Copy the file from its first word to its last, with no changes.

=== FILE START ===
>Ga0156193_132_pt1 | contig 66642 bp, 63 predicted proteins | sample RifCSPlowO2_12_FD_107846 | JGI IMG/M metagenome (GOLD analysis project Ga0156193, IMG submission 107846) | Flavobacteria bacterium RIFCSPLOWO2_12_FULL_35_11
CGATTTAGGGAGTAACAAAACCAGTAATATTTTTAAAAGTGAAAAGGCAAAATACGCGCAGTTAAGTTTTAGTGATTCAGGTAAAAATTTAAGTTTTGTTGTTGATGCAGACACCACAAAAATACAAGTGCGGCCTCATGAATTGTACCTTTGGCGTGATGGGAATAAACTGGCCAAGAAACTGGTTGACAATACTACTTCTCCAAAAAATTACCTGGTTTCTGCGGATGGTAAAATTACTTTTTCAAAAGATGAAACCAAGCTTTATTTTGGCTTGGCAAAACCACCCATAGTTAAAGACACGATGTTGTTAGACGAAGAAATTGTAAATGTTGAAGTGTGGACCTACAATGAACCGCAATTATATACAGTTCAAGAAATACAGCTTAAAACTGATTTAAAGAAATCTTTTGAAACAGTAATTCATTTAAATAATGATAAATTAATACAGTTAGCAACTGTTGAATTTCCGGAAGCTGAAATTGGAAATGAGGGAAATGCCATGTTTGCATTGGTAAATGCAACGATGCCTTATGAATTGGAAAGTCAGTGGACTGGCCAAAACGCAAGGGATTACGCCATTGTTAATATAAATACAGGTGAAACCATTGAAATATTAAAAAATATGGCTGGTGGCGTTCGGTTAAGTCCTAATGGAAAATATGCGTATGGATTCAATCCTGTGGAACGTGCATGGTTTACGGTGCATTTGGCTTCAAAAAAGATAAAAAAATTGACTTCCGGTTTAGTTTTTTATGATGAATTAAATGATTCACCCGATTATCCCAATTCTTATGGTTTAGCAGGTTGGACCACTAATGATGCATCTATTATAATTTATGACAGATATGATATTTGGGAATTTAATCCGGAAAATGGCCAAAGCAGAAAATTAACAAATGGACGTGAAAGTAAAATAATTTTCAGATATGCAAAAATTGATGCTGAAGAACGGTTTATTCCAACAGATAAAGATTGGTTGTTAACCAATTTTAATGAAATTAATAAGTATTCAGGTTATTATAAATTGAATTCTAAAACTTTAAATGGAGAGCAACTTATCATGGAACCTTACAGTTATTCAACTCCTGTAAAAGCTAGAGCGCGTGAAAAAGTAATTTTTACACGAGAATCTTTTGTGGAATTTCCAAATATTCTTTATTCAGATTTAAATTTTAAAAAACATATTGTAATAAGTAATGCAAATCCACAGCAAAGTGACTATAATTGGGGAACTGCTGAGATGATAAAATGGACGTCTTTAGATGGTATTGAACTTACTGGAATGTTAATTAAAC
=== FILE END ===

>Ga0156193_132_pt1 | contig 66642 bp, 63 predicted proteins | sample RifCSPlowO2_12_FD_107846 | JGI IMG/M metagenome (GOLD analysis project Ga0156193, IMG submission 107846) | Flavobacteria bacterium RIFCSPLOWO2_12_FULL_35_11
CGATTTAGGGAGTAACAAAACCAGTAATATTTTTAAAAGTGAAAAGGCAAAATACGCGCAGTTAAGTTTTAGTGATTCAGGTAAAAATTTAAGTTTTGTTGTTGATGCAGACACCACAAAAATACAAGTGCGGCCTCATGAATTGTACCTTTGGCGTGATGGGAATAAACTGGCCAAGAAACTGGTTGACAATACTACTTCTCCAAAAAATTACCTGGTTTCTGCGGATGGTAAAATTACTTTTTCAAAAGATGAAACCAAGCTTTATTTTGGCTTGGCAAAACCACCCATAGTTAAAGACACGATGTTGTTAGACGAAGAAATTGTAAATGTTGAAGTGTGGACCTACAATGAACCGCAATTATATACAGTTCAAGAAATACAGCTTAAAACTGATTTAAAGAAATCTTTTGAAACAGTAATTCATTTAAATAATGATAAATTAATACAGTTAGCAACTGTTGAATTTCCGGAAGCTGAAATTGGAAATGAGGGAAATGCCATGTTTGCATTGGTAAATGCAACGATGCCTTATGAATTGGAAAGTCAGTGGACTGGCCAAAACGCAAGGGATTACGCCATTGTTAATATAAATACAGGTGAAACCATTGAAATATTAAAAAATATGGCTGGTGGCGTTCGGTTAAGTCCTAATGGAAAATATGCGTATGGATTCAATCCTGTGGAACGTGCATGGTTTACGGTGCATTTGGCTTCAAAAAAGATAAAAAAATTGACTTCCGGTTTAGTTTTTTATGATGAATTAAATGATTCACCCGATTATCCCAATTCTTATGGTTTAGCAGGTTGGACCACTAATGATGCATCTATTATAATTTATGACAGATATGATATTTGGGAATTTAATCCGGAAAATGGCCAAAGCAGAAAATTAACAAATGGACGTGAAAGTAAAATAATTTTCAGATATGCAAAAATTGATGCTGAAGAACGGTTTATTCCAACAGATAAAGATTGGTTGTTAACCAATTTTAATGAAATTAATAAGTATTCAGGTTATTATAAATTGAATTCTAAAACTTTAAATGGAGAGCAACTTATCATGGAACCTTACAGTTATTCAACTCCTGTAAAAGCTAGAGCGCGTGAAAAAGTAATTTTTACACGAGAATCTTTTGTGGAATTTCCAAATATTCTTTATTCAGATTTAAATTTTAAAAAACATATTGTAATAAGTAATGCAAATCCACAGCAAAGTGACTATAATTGGGGAACTGCTGAGATGATAAAATGGACGTCTTTAGATGGTATTGAACTTACTGGAATGTTAATTAAAC